When You Can’t Afford Veterinary Care
As a conscientious pet parent, you know one of your responsibilities is ensuring your four-legged companion receives the appropriate health care. You likely also know that veterinary care can be unexpected and expensive. So how can you keep yourself out of a situation that requires you to choose between potentially life-saving veterinary care, letting your pet suffer or surrendering your pet to a shelter? In short, what do you do if you can’t afford veterinary care?
Plan ahead to avoid stress later
One reality of pet ownership is that emergencies, illnesses and injuries will happen, even to the best-cared-for dogs and cats. And unforeseen circumstances — such as a job loss, natural disaster or loved one’s sudden death — can leave you financially strapped and facing expenses you can’t pay. Here are three ways you can deal with veterinary costs — if you plan ahead.
- Pet health insurance. Today there are far more options for pet health insurance than just 10 years ago. Insurance may be a good option because it can reimburse you for unexpected expenses. Some plans also will cover routine wellness care. Just be sure to read through the policy paperwork carefully so you understand your pet’s coverage. The website petinsurancereview.com can help you compare features of various companies and plans.
- Health care credit card. A health care credit card, such as CareCredit®, can be used to pay for routine veterinary care, such as vaccines, medications and dental cleanings, as well as unexpected expenses and emergency treatment. It offers an interest-free payback period if you pay your balance in full within the specified time frame. Other payment options are available, so check the company’s website for details. Like any credit application, you’ll want to review the terms and conditions carefully.
- Dedicated savings account. If pet health insurance or a health care credit card doesn’t appeal to you, you can set up a dedicated savings account that you use to pay for unexpected veterinary expenses.
Other resources may be able to help you afford veterinary care
Accidents and illnesses happen when you least expect them and treatment costs can quickly exceed your emergency pet care fund. What are your options then? Financial aid is out there, but you may need to search for it.
- Look online for organizations that may be able to help. Both Best Friends Animal Society and the Humane Society of the United States offer comprehensive lists of national and state resources that may be able to help pet owners in need. Some organizations may provide assistance for only those pets affected with specific health issues, such as heart disease or cancer, or for certain procedures. You’ll need to investigate each possibility to determine if you may qualify.
- Negotiate a payment plan with your regular veterinarian. If you’re a long-time client in good standing, your veterinarian may be willing to work out a payment plan. However, if you’ve never been to a particular veterinary hospital before, the veterinarian or practice owner may not agree to one.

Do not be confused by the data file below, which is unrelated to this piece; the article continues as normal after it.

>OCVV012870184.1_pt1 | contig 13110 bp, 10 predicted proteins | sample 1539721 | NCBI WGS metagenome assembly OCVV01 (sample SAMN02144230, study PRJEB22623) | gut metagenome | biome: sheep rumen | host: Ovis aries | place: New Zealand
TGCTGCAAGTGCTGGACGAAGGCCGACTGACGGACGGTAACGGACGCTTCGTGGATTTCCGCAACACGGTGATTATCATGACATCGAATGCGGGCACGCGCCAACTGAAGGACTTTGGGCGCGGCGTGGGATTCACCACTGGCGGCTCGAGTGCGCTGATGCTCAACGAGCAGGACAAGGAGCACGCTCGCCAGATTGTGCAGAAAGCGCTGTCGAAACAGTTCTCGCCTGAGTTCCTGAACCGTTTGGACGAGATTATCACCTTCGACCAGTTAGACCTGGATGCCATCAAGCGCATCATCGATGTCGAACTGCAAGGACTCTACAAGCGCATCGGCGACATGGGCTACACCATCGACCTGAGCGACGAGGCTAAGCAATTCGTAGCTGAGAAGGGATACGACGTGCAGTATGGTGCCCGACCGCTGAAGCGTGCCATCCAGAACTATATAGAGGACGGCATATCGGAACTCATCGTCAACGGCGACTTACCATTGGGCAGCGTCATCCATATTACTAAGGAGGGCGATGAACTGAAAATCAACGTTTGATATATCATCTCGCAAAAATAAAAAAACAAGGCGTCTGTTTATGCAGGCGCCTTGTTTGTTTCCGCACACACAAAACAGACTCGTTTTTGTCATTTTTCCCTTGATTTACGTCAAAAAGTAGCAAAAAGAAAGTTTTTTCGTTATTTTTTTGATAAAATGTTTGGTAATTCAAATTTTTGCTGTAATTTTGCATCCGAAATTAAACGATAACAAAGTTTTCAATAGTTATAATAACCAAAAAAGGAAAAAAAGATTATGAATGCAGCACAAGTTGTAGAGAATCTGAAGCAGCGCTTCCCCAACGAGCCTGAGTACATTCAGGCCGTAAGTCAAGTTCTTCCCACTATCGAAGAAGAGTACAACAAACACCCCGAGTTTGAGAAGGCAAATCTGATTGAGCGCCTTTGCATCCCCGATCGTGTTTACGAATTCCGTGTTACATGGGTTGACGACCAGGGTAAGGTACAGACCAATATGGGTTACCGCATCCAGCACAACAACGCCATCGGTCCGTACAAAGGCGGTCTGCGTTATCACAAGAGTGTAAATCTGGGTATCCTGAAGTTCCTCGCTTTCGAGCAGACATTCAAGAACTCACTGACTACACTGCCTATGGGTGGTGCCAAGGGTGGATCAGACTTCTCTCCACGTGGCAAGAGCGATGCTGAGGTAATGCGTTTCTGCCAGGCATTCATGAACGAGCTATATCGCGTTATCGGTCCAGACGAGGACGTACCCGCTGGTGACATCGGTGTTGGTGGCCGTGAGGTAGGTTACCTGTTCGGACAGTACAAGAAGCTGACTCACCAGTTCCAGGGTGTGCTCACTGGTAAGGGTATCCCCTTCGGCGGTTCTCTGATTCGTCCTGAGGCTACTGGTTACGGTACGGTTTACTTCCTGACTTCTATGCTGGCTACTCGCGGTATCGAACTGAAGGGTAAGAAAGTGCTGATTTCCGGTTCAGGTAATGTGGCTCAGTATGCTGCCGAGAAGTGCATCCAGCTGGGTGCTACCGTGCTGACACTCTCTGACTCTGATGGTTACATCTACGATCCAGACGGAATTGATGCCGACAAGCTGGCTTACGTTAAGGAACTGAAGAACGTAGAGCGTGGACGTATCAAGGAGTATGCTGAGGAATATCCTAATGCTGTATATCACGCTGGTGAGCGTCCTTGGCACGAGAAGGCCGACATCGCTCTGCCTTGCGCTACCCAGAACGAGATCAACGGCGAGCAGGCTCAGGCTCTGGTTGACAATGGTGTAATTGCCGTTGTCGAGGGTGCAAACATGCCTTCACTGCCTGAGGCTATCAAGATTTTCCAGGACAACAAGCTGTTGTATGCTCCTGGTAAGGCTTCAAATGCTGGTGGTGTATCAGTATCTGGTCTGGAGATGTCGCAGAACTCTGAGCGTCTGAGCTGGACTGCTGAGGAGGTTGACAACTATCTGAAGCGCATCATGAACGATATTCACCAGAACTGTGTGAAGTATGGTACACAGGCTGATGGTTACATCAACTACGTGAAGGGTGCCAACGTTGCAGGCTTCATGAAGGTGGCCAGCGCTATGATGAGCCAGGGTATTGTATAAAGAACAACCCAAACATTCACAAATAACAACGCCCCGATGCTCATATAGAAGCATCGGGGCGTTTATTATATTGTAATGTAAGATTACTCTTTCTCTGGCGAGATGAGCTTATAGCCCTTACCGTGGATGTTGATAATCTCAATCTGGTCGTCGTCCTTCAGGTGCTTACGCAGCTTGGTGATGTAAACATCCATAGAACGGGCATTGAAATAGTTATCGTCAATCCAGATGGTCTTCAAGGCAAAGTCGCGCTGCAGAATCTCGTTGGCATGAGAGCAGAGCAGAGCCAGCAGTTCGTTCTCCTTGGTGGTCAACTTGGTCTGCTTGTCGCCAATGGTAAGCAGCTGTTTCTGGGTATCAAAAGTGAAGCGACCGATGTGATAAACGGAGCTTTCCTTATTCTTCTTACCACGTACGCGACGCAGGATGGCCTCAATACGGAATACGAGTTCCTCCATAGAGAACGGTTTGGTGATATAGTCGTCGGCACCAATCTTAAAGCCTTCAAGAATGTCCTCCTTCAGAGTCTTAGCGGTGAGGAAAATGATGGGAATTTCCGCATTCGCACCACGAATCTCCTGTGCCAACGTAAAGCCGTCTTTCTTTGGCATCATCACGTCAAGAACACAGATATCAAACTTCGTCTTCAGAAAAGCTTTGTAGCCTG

- Contact your local animal shelter. Some shelters offer low-cost veterinary clinics or may offer loans or grants to cover veterinary care. However, they may not be able to help in an emergency situation.
- Ask for help. Some veterinary clinics have an established “angel fund” to help financially strapped clients pay for unexpected expenses. Ask if your clinic has such a fund.
Another option for raising money for your pet’s care is crowdfunding. Pet parents can create personal fundraising pages on sites like GoFundMe, GiveForward or YouCaring. The page is then shared on social media and the link emailed to friends and family who might be willing to donate or who can help spread the word.
Yes, asking for financial help can be daunting, even embarrassing. The truth is, people donate to various causes all the time because it makes them feel good too. So don’t hesitate to ask.
The value of preventive veterinary care
Regardless of what you may have heard, preventive care is the key to a long, healthy life for your four-legged family member. Good nutrition, vaccinations, parasite control, weight management, diagnostics and dental care are all important to reducing long-term medical expenses because they help prevent many health problems. Regular exams can often help detect health issues in early stages when they may be less costly to treat and treatment is more likely to be successful.
Some veterinary clinics offer wellness plans that enable pet parents to spread out the costs of preventive care. In addition, some pet health insurance policies may cover routine preventive care. Finally, there may be a low-cost clinic in your area that offers basic care for pets of low-income households or those belonging to the homeless. However, these clinics may not be able to provide advanced diagnostics or treatment and may not provide emergency care.